A colleague of mine pointed something out recently that I'd not noticed. You rarely see "turbo" being advertised for vehicles over here (the U.S), even on engines that actually have them. Ford use the term "Ecoboost". Mazda use the term "SkyActiv". The VW group always use "TSi" and "TDi" but never really expand on the "T". Only Hyundai seem to be particular up front about, going so far as to use the 'Turbo' moniker on their Veloster.
This led me to wonder why this is. Back in the bad old days, turbos could be unreliable beasts, badly tuned with too much boost from the factory, they were heavy, would burn through oil and bearings fairly quickly and made a lovely / horrible noise depending on your point of view. They fell out of favour in the mid 80's in America with the market preferring displacement over aspiration. V6 and V8 engines became more commonplace along with the terrible gas mileage they provided. At the time, petrol was cheap and displacement was the easiest way to get increase power.
Over in Europe and Japan, turbo engines never really went out of favour. Hot hatches were frequently sold factory-fresh with turbos that did a great job of bringing a smile to the driver's faces as well as providing a modest increase in fuel economy. Every car had a boost gauge (Saab put theirs front and centre), the turbo whine, induction roar and dump valve sounds were all allowed to echo through the engine bay and passenger cabin and all was well. For whatever reason though, the average man-in-the-street in the US was somehow afraid of turbos.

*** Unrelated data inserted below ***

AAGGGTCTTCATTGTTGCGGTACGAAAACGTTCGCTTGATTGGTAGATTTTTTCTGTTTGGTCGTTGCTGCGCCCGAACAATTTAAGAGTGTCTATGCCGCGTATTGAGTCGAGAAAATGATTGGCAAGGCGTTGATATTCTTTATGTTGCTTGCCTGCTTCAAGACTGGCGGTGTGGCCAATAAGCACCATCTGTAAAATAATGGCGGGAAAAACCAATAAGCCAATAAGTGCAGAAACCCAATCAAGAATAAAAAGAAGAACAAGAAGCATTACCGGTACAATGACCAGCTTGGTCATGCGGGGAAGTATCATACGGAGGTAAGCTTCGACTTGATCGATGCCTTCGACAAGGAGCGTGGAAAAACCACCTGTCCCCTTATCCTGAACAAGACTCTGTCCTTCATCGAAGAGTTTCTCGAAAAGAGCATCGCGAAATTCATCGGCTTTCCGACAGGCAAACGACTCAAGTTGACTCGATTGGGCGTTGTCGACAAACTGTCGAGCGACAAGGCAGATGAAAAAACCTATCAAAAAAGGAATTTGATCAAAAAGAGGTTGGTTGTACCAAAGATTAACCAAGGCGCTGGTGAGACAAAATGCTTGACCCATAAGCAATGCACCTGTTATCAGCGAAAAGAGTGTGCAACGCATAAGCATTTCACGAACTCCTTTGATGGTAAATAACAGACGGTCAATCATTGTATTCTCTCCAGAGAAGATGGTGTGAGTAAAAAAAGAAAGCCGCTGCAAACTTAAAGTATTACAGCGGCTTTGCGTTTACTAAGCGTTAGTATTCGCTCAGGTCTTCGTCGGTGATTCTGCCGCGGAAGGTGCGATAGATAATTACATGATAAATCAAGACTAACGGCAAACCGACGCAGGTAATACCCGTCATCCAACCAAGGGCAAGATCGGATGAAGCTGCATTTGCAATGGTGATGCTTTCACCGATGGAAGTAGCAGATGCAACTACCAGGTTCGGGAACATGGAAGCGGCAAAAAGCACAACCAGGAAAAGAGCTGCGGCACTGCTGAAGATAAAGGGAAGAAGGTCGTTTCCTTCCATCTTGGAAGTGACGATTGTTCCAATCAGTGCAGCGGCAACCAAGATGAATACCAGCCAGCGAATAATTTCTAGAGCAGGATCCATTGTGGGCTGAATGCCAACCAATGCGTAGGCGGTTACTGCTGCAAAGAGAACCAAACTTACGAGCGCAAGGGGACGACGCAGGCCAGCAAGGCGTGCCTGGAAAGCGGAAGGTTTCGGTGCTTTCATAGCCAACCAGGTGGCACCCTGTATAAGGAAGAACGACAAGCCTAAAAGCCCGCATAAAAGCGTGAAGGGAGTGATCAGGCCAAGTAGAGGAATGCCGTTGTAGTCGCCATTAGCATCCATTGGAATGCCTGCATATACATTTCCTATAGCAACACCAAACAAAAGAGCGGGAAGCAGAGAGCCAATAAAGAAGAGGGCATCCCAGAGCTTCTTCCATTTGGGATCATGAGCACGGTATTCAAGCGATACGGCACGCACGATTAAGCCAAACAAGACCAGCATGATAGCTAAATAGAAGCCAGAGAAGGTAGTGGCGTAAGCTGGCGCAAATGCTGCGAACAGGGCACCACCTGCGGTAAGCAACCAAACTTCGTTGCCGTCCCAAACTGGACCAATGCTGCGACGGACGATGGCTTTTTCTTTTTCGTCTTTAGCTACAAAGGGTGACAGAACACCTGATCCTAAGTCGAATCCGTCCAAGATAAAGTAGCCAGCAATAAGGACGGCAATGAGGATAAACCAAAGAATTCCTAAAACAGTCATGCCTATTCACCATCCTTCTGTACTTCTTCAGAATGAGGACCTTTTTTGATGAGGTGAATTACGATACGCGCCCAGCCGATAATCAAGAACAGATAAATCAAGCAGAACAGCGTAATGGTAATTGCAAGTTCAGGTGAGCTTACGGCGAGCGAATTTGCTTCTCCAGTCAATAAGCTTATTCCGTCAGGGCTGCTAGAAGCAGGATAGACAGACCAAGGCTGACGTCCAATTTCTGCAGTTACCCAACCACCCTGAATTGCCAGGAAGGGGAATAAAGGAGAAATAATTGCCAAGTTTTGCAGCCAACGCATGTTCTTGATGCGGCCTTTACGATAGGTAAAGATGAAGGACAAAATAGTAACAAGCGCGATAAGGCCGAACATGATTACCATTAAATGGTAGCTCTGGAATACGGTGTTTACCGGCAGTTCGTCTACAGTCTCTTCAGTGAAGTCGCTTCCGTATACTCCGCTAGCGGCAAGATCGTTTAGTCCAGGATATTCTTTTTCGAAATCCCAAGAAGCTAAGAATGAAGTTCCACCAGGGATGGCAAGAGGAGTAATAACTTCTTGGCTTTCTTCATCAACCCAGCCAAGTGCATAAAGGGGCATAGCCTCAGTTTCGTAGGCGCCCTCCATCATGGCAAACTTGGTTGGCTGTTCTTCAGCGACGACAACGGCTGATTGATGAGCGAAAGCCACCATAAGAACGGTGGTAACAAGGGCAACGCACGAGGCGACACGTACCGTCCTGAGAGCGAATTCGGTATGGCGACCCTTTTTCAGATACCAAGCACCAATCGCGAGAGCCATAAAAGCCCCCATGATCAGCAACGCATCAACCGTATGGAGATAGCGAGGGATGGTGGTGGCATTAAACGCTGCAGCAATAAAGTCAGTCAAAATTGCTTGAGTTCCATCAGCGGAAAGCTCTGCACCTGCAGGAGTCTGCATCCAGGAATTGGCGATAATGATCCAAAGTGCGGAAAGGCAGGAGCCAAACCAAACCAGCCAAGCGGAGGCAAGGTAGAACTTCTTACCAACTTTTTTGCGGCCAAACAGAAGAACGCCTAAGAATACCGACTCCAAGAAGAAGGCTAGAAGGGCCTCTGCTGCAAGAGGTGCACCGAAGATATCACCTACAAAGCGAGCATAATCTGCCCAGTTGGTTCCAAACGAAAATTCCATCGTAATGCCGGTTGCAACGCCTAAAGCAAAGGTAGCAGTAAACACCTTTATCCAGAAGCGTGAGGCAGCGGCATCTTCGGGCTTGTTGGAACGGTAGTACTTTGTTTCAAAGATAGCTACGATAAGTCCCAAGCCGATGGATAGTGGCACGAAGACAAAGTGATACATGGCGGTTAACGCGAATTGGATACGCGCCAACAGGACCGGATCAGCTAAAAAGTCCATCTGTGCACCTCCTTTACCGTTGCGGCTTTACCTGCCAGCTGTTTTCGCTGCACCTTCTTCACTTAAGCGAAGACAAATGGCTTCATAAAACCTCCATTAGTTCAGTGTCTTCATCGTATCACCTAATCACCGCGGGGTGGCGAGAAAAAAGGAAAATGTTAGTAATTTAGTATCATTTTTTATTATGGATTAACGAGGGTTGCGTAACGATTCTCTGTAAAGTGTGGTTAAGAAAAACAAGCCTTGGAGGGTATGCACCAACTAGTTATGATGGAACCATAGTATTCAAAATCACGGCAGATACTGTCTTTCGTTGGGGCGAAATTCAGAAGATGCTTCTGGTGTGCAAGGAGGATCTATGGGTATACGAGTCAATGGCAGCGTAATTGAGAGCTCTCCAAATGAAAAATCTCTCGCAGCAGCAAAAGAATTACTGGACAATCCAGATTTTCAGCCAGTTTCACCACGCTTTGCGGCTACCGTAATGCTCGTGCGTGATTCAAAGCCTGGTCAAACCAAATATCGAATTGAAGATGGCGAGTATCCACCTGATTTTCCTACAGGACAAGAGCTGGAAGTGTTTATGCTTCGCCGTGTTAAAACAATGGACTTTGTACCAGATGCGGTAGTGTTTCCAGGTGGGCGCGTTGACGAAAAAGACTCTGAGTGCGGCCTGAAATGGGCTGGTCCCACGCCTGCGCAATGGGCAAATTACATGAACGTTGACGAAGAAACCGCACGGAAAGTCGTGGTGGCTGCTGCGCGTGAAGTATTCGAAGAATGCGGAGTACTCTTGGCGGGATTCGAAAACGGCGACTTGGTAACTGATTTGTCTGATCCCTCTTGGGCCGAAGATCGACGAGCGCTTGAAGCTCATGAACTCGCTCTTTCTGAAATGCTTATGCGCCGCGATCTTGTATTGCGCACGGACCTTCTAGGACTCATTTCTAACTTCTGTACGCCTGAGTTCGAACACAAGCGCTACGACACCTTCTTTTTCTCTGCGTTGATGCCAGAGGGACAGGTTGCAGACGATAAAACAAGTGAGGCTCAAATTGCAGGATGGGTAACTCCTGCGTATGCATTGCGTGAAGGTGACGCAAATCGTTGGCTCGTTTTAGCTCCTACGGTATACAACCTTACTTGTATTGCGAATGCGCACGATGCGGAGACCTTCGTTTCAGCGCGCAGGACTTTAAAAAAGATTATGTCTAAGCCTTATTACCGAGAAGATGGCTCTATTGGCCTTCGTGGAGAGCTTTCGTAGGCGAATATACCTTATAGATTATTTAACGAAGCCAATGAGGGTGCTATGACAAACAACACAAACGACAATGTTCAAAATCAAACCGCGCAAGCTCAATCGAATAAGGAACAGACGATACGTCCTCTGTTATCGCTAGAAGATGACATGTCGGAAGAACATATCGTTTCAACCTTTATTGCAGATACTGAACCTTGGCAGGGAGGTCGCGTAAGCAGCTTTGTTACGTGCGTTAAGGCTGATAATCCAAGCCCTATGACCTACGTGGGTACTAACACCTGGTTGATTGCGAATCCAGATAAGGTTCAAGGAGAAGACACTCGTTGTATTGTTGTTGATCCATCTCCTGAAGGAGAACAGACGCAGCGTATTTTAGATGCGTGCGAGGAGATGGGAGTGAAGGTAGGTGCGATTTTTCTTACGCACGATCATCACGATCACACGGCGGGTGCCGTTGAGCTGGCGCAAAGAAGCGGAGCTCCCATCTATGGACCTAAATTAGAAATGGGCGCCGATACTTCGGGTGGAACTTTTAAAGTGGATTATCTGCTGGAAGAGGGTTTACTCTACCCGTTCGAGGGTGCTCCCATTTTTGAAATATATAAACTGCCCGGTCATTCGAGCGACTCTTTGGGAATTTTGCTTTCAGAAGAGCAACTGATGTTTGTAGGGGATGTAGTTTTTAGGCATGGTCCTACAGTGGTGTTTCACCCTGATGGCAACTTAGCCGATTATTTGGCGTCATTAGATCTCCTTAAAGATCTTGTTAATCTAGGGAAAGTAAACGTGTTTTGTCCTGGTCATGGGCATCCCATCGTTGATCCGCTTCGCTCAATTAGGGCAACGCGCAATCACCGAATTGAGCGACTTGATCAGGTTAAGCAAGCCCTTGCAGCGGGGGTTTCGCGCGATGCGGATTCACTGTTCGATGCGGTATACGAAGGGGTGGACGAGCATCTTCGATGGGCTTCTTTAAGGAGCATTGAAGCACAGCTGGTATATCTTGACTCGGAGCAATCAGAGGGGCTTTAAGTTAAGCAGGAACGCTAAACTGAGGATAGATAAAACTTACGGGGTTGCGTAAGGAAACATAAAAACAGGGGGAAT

Cut to today when people are now happily driving around in turbo-engined cars, and I wonder if it's because they don't realise it. As I said above, you don't often see 'turbo' in the literature for the car. Instead it's masked with phrases like 'advanced engine technology' (turbos aren't that advanced, or new). Induction roar is quieted with airboxes and noise-deadening. Turbo whine is suppressed by putting the turbo low down at the front of the engine, away from the driver, and dump valves are soft-opening, quiet little affairs designed to be as inoffensive as possible. That's if they're present at all. Most factory turbos are managed so they never produce enough pressure to require a dump valve.
Why? Why is this? Why aren't we celebrating amazing technology like variable vanes and nested twin turbo systems that spool up at different exhaust pressures? Porsche don't mind advertising variable-vane turbos but then they're not really targeting the average driver. I just think we should embrace things like this and not be afraid of it. Put boost gauges back in the cars, let the drivers hear their engines going about their business. There's really nothing to be afraid of.